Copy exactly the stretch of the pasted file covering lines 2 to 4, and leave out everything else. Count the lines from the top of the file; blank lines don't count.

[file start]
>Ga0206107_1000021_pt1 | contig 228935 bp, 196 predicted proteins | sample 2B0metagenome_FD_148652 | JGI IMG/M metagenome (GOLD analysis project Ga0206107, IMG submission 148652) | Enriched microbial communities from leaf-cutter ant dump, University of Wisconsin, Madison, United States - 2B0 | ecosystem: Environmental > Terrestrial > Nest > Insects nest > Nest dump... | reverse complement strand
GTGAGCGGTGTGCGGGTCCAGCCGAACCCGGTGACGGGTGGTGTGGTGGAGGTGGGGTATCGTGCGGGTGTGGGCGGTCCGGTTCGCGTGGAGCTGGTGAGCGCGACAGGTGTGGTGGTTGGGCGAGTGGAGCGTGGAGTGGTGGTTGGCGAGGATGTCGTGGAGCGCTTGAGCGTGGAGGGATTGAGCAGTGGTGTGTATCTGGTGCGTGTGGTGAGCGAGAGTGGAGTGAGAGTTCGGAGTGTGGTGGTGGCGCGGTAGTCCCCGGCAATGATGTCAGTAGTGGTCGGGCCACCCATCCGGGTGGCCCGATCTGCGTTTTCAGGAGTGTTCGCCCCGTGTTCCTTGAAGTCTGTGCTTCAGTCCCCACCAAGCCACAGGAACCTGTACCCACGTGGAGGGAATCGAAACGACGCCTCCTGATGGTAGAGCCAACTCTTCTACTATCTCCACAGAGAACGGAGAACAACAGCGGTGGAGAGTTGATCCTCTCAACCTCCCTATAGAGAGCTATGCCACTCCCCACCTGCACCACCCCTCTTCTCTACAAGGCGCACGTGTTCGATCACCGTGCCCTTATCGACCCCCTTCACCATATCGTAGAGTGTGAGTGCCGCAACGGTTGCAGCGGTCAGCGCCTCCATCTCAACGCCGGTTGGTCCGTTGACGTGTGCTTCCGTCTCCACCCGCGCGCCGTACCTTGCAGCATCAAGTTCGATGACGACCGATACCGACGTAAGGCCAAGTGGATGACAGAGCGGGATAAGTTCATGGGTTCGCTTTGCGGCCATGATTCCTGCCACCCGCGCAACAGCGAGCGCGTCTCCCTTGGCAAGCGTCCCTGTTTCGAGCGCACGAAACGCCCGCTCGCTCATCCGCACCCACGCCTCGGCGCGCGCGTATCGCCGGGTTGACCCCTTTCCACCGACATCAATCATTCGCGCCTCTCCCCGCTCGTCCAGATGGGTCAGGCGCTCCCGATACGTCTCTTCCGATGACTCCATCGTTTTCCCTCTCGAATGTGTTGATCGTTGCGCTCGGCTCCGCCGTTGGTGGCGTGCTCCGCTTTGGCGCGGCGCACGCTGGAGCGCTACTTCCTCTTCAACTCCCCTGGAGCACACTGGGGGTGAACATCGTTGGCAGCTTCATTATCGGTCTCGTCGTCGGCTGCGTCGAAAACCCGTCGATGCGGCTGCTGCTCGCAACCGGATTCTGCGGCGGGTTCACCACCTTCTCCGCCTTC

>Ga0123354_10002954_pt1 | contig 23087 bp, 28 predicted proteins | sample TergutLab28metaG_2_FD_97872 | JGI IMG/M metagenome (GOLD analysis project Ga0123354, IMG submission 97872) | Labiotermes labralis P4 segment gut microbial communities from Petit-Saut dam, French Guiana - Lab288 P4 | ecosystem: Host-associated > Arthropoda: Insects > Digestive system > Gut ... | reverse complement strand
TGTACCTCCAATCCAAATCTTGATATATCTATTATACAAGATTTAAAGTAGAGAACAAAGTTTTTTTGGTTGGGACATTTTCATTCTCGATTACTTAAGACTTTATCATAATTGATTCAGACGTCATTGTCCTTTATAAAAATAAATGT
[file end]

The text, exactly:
GTGAGCGGTGTGCGGGTCCAGCCGAACCCGGTGACGGGTGGTGTGGTGGAGGTGGGGTATCGTGCGGGTGTGGGCGGTCCGGTTCGCGTGGAGCTGGTGAGCGCGACAGGTGTGGTGGTTGGGCGAGTGGAGCGTGGAGTGGTGGTTGGCGAGGATGTCGTGGAGCGCTTGAGCGTGGAGGGATTGAGCAGTGGTGTGTATCTGGTGCGTGTGGTGAGCGAGAGTGGAGTGAGAGTTCGGAGTGTGGTGGTGGCGCGGTAGTCCCCGGCAATGATGTCAGTAGTGGTCGGGCCACCCATCCGGGTGGCCCGATCTGCGTTTTCAGGAGTGTTCGCCCCGTGTTCCTTGAAGTCTGTGCTTCAGTCCCCACCAAGCCACAGGAACCTGTACCCACGTGGAGGGAATCGAAACGACGCCTCCTGATGGTAGAGCCAACTCTTCTACTATCTCCACAGAGAACGGAGAACAACAGCGGTGGAGAGTTGATCCTCTCAACCTCCCTATAGAGAGCTATGCCACTCCCCACCTGCACCACCCCTCTTCTCTACAAGGCGCACGTGTTCGATCACCGTGCCCTTATCGACCCCCTTCACCATATCGTAGAGTGTGAGTGCCGCAACGGTTGCAGCGGTCAGCGCCTCCATCTCAACGCCGGTTGGTCCGTTGACGTGTGCTTCCGTCTCCACCCGCGCGCCGTACCTTGCAGCATCAAGTTCGATGACGACCGATACCGACGTAAGGCCAAGTGGATGACAGAGCGGGATAAGTTCATGGGTTCGCTTTGCGGCCATGATTCCTGCCACCCGCGCAACAGCGAGCGCGTCTCCCTTGGCAAGCGTCCCTGTTTCGAGCGCACGAAACGCCCGCTCGCTCATCCGCACCCACGCCTCGGCGCGCGCGTATCGCCGGGTTGACCCCTTTCCACCGACATCAATCATTCGCGCCTCTCCCCGCTCGTCCAGATGGGTCAGGCGCTCCCGATACGTCTCTTCCGATGACTCCATCGTTTTCCCTCTCGAATGTGTTGATCGTTGCGCTCGGCTCCGCCGTTGGTGGCGTGCTCCGCTTTGGCGCGGCGCACGCTGGAGCGCTACTTCCTCTTCAACTCCCCTGGAGCACACTGGGGGTGAACATCGTTGGCAGCTTCATTATCGGTCTCGTCGTCGGCTGCGTCGAAAACCCGTCGATGCGGCTGCTGCTCGCAACCGGATTCTGCGGCGGGTTCACCACCTTCTCCGCCTTC

>Ga0123354_10002954_pt1 | contig 23087 bp, 28 predicted proteins | sample TergutLab28metaG_2_FD_97872 | JGI IMG/M metagenome (GOLD analysis project Ga0123354, IMG submission 97872) | Labiotermes labralis P4 segment gut microbial communities from Petit-Saut dam, French Guiana - Lab288 P4 | ecosystem: Host-associated > Arthropoda: Insects > Digestive system > Gut ... | reverse complement strand
TGTACCTCCAATCCAAATCTTGATATATCTATTATACAAGATTTAAAGTAGAGAACAAAGTTTTTTTGGTTGGGACATTTTCATTCTCGATTACTTAAGACTTTATCATAATTGATTCAGACGTCATTGTCCTTTATAAAAATAAATGT